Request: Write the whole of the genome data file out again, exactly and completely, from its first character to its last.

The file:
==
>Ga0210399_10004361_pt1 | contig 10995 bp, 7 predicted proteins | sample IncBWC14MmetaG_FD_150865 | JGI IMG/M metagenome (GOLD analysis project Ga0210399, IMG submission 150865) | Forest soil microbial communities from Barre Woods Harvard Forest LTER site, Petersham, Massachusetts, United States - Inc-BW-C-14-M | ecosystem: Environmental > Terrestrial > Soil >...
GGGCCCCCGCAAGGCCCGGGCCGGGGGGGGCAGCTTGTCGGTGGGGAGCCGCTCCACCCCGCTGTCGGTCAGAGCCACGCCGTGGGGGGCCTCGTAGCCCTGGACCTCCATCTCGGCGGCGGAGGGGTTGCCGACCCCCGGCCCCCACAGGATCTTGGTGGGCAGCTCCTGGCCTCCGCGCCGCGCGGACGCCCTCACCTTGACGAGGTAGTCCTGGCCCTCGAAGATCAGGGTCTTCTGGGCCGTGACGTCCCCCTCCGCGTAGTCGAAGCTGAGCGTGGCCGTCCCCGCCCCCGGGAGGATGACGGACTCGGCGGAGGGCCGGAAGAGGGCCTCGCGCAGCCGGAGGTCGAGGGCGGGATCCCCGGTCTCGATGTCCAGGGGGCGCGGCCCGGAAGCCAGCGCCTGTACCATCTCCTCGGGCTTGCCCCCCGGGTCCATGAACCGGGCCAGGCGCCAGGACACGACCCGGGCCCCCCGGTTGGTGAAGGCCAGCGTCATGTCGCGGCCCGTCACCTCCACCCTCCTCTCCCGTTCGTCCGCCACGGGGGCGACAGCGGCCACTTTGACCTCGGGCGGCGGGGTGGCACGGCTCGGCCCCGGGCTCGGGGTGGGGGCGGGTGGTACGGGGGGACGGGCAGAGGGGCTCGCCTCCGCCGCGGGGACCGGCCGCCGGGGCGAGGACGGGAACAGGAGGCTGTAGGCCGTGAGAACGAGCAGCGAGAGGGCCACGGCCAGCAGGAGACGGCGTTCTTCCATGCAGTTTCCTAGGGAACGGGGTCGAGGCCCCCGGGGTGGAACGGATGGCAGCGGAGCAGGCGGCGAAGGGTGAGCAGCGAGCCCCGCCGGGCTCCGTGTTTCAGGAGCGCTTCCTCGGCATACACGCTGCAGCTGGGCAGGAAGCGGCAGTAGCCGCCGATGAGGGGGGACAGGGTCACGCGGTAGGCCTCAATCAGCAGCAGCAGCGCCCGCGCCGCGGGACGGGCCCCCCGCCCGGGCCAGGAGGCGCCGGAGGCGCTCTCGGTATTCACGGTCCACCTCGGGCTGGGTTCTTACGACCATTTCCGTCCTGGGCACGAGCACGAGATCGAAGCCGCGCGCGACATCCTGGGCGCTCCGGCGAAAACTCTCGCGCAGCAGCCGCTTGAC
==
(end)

>Ga0210399_10004361_pt1 | contig 10995 bp, 7 predicted proteins | sample IncBWC14MmetaG_FD_150865 | JGI IMG/M metagenome (GOLD analysis project Ga0210399, IMG submission 150865) | Forest soil microbial communities from Barre Woods Harvard Forest LTER site, Petersham, Massachusetts, United States - Inc-BW-C-14-M | ecosystem: Environmental > Terrestrial > Soil >...
GGGCCCCCGCAAGGCCCGGGCCGGGGGGGGCAGCTTGTCGGTGGGGAGCCGCTCCACCCCGCTGTCGGTCAGAGCCACGCCGTGGGGGGCCTCGTAGCCCTGGACCTCCATCTCGGCGGCGGAGGGGTTGCCGACCCCCGGCCCCCACAGGATCTTGGTGGGCAGCTCCTGGCCTCCGCGCCGCGCGGACGCCCTCACCTTGACGAGGTAGTCCTGGCCCTCGAAGATCAGGGTCTTCTGGGCCGTGACGTCCCCCTCCGCGTAGTCGAAGCTGAGCGTGGCCGTCCCCGCCCCCGGGAGGATGACGGACTCGGCGGAGGGCCGGAAGAGGGCCTCGCGCAGCCGGAGGTCGAGGGCGGGATCCCCGGTCTCGATGTCCAGGGGGCGCGGCCCGGAAGCCAGCGCCTGTACCATCTCCTCGGGCTTGCCCCCCGGGTCCATGAACCGGGCCAGGCGCCAGGACACGACCCGGGCCCCCCGGTTGGTGAAGGCCAGCGTCATGTCGCGGCCCGTCACCTCCACCCTCCTCTCCCGTTCGTCCGCCACGGGGGCGACAGCGGCCACTTTGACCTCGGGCGGCGGGGTGGCACGGCTCGGCCCCGGGCTCGGGGTGGGGGCGGGTGGTACGGGGGGACGGGCAGAGGGGCTCGCCTCCGCCGCGGGGACCGGCCGCCGGGGCGAGGACGGGAACAGGAGGCTGTAGGCCGTGAGAACGAGCAGCGAGAGGGCCACGGCCAGCAGGAGACGGCGTTCTTCCATGCAGTTTCCTAGGGAACGGGGTCGAGGCCCCCGGGGTGGAACGGATGGCAGCGGAGCAGGCGGCGAAGGGTGAGCAGCGAGCCCCGCCGGGCTCCGTGTTTCAGGAGCGCTTCCTCGGCATACACGCTGCAGCTGGGCAGGAAGCGGCAGTAGCCGCCGATGAGGGGGGACAGGGTCACGCGGTAGGCCTCAATCAGCAGCAGCAGCGCCCGCGCCGCGGGACGGGCCCCCCGCCCGGGCCAGGAGGCGCCGGAGGCGCTCTCGGTATTCACGGTCCACCTCGGGCTGGGTTCTTACGACCATTTCCGTCCTGGGCACGAGCACGAGATCGAAGCCGCGCGCGACATCCTGGGCGCTCCGGCGAAAACTCTCGCGCAGCAGCCGCTTGAC